I had a clear idea on which workshops I wanted to explore, but in looking at the research photographs I had collected I saw that in fact my eye was far more interested in netting or open textured woks. It was obvious to me that I needed to look at this closer and go with where my instinct would take me. I am not a skilled knitter or with a crochet hook and this also appealed as it was where I would stretch myself, it was out of my comfort zone. I worked in crochet on a large hook and found a simple enough pattern of which I could produce a length of open patterned work.
length of crochet in a simple shell pattern.
The pattern isn’t remarkable though it does have a repeat pattern that I thought would create a pretty regular pattern in shadow. I was wrong.
The spotlight was positioned on the ceiling approximately 4 foot away from the piece of crochet. I loved the subtle effect of the shadow, but wondered how useful this would be? How would I replicate this with other materials, should I replicate this, what could this effect be used for? I then brought in another spot light to the left and this light was harsher and was positioned about 6″ from the crochet. The effect wasn’t dissimilar to the previous shadows. I had thought that this would show the actual pattern of the crochet a s a shadow. I wonder why this diffusion of the pattern was happening.
When I had been researching artists use of light and shadow I had been intrigued by the work of Tim Noble and Sue Webster, who had compiled a formless array of random objects which when light was passed over it formed a distinct and recognisable shadow onto the wall beyond.
Noble, Tim. Webster, Sue. 2012 Young man [wooden step ladder, discarded wood, light projector] At: http://www.timnobleandsuewebster.com/youngman_2012.html (Accessed on: 23.06.2015)
Webster, Sue. Noble, Tim. 2009-2010. Wild mood swings. [2 wooden step ladders, discarded Wood and light projector] At: http://www.timnobleandsuewebster.com/wild_mood_swings_2009-10.html (Accessed on: 23.06.2015)
My only conclusion was that because the yarn and thus the crochet was a soft material with no real hard edges the light must have played through it in some way. The materials used by Noble and Webster where all solid materials that have hard edges and, distinct opaque areas where light could not penetrate. If I wanted to create a solid crisp shadow I would need to keep this in mind. Given that I decided to see what shadow something solid cast. I placed some plates, spoons and forks on a friends glass dining table and using the light above managed to create some shadows onto the floor that had the crisp , easily recognisable forms.
I then took a photograph of the shadow this pattern cast on to the ceiling. This light was cast from the ceiling light through the glass table then reflected up from the floor back onto the ceiling. Complicated yes, but that was the journey the light had taken to give this effect on the ceiling.It was diffused as I expected but some items are recognisable. My thought then is how would I use this information? I have no idea but at least I was beginning to understand a little of how light, reflections and shadows can work.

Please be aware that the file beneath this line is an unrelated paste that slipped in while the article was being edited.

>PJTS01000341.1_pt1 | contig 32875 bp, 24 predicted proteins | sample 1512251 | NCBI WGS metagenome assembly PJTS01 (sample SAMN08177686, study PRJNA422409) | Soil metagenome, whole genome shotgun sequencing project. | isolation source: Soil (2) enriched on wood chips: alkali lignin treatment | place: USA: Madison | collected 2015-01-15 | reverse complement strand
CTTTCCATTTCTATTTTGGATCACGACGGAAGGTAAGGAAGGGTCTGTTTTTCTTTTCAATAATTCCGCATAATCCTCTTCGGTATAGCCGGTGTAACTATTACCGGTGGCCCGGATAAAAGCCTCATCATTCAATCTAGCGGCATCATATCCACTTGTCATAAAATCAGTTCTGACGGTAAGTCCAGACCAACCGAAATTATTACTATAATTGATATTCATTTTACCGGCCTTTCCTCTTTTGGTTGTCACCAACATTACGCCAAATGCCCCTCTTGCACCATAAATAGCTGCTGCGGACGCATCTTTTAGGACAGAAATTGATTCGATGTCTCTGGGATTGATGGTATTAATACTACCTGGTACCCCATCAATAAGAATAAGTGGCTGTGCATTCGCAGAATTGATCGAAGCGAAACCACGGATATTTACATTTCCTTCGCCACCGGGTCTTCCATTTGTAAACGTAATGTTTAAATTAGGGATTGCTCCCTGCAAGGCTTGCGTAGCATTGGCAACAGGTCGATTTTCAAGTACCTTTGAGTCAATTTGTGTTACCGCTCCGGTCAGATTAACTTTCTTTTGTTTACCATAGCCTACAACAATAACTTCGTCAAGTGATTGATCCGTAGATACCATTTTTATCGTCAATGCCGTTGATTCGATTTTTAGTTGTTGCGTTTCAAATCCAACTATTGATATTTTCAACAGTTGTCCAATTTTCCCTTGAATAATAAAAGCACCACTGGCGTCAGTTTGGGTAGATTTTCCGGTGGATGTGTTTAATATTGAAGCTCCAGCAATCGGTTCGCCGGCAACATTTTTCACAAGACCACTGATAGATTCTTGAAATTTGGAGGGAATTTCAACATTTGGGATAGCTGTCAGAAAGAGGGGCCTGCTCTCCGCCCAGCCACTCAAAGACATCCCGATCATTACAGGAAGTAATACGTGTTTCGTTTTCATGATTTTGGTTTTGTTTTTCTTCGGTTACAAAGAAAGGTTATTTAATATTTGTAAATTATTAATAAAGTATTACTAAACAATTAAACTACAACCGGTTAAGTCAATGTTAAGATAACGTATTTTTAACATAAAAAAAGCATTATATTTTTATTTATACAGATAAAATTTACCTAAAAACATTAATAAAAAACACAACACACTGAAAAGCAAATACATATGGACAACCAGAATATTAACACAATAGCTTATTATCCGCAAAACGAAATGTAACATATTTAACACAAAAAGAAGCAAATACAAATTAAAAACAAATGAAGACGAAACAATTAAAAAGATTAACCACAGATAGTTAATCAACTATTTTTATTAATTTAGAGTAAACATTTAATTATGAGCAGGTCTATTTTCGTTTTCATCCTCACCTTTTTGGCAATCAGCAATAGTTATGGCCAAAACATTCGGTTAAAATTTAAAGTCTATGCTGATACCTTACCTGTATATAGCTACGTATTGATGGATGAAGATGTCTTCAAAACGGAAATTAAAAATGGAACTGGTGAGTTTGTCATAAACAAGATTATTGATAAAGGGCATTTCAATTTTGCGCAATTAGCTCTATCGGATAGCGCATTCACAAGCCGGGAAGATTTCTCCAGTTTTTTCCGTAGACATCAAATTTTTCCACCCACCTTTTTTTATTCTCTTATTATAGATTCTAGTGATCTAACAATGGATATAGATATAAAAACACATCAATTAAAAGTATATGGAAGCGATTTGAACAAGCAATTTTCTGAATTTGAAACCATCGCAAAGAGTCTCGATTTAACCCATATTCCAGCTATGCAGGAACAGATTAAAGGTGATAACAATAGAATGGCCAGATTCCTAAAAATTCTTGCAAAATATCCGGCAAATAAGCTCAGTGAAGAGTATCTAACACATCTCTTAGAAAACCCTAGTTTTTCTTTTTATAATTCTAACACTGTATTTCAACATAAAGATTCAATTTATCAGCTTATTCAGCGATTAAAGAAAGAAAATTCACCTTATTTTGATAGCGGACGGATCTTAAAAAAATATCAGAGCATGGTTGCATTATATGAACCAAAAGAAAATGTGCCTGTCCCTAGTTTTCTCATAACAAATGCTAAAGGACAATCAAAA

I am not sure why I find myself looking for what creates a crisp shadow but I needed to follow my curiosity.
I had a couple of Heddles made form metal, and wanted to see what shadow such a dense material would cast.
I began with a spot light close to the heddles positioned at the front about 8 inch away.
Nothing obvious in shadow on the wall behind?
The shadow behind is not obvious even from taking a picture close to the heddle.
The thick edge of the heddle is casting a bluish tinge onto the wall but still not much sight of the hard vertical lines? There is only a small amount of the bars showing to the right of the picture.
This photograph was taken closer to the heddle which shows some of the shadows but they are still not clean and crisp as I thought they may have been.
I switched to the heddle where the rods were spaced father apart. This was showing more of the form of the heddle.
Above is a photograph where i am peering over the heddle onto the wall. Here we are seeing the vertical rods which are further away from the heddle.
Here I positioned the spotlight above, shining around 4 foot above the heddle. The shadows I had expected appeared.
Here I like the cross hatched effect created by the heddle and the shadow.
In this picture I have the heddle leaning against the wall the light again from above. These are the shadows I thought I would get regardless of where the light originated from. It is becoming clear that I need the light further away from the object. In Webster and Nobles images the light since was quite a distance away from their composed item. No doubt they will have gone through the exact same process I was working on. Where to place the light source for the best shadow effect. This would account for the shadow starting to appear on the first projections of the heddle farthest away from my spotlight.
Here the shadow is getting more defined and crisp.
And there it is!
My thought then turned to what shadow I would get if I stretched the crochet length over the heddle? I was chuffed and very pleased with the effect.
Whilst it wasn’t a crisp shadow of the pattern, I found the effect was almost like a marbling effect. It was slightly stronger shadow that my first crochet experiment, but on reflection not too dissimilar. Was my expectations different, or had I simply taken a step from wanting to predict and stage a shadow to one of being excited by whatever the outcome was? Had my mindset shifted? I was sure it had.